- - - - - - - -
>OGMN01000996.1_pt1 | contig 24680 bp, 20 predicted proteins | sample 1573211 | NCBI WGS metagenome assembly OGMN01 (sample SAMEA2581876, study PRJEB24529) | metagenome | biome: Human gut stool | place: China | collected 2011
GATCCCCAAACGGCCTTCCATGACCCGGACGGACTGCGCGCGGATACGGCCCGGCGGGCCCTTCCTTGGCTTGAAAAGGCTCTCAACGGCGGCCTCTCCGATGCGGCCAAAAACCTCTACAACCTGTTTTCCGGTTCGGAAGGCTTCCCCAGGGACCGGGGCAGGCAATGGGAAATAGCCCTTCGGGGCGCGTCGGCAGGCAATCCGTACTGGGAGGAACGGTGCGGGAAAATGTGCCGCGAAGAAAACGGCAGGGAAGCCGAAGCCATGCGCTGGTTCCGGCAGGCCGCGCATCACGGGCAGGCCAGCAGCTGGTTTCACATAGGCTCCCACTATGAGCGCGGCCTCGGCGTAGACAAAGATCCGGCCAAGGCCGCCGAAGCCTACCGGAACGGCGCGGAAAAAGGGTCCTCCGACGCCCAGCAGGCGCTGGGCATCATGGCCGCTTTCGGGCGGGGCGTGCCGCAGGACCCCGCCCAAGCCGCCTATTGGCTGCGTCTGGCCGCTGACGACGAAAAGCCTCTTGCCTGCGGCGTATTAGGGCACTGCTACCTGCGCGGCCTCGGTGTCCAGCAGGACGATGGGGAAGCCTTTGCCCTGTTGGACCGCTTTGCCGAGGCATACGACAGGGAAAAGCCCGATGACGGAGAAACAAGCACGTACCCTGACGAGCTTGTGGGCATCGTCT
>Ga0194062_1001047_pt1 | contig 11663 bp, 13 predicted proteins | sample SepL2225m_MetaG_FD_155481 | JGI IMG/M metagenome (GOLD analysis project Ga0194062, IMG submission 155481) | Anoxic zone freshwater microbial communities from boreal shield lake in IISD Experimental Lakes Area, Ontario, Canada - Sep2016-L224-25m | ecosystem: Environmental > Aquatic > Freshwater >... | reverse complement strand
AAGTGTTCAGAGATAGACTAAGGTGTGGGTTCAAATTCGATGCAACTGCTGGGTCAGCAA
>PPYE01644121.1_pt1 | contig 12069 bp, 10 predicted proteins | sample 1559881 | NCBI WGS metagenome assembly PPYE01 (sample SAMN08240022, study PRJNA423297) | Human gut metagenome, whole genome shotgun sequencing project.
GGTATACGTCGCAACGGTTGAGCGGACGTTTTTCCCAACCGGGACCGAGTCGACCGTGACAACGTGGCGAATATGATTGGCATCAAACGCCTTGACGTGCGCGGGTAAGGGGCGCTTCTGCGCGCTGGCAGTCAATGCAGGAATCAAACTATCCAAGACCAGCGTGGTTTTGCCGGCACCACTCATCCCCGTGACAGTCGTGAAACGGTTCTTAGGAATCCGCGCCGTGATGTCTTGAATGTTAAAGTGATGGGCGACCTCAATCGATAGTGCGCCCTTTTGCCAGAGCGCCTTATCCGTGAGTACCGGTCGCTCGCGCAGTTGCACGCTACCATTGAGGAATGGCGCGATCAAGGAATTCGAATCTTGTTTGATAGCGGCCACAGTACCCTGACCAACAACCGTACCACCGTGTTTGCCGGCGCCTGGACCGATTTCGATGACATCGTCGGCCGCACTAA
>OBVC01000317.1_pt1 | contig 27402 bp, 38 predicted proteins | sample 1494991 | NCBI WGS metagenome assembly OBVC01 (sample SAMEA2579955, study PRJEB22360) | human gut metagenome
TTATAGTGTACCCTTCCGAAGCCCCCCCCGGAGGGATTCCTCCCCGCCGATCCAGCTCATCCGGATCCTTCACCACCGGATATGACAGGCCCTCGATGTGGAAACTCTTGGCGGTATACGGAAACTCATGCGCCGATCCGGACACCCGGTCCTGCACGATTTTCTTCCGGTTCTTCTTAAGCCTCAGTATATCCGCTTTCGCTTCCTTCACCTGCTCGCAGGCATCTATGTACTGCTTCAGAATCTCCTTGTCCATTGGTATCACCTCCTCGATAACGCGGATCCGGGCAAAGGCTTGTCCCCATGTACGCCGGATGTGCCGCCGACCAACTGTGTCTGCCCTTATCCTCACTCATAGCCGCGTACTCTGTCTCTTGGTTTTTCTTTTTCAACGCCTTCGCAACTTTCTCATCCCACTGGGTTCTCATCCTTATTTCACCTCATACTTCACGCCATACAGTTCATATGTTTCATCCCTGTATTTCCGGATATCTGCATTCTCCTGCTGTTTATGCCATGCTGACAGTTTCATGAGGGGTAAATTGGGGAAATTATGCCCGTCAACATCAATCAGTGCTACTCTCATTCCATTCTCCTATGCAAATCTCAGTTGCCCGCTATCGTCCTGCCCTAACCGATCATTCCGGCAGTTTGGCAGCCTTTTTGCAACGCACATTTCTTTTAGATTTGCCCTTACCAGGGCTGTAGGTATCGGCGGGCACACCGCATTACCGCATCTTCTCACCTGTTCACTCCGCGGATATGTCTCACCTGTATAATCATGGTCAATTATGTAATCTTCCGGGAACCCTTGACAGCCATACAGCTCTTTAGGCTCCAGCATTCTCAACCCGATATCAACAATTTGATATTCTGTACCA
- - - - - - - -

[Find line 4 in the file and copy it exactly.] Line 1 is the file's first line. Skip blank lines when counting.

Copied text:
AAGTGTTCAGAGATAGACTAAGGTGTGGGTTCAAATTCGATGCAACTGCTGGGTCAGCAA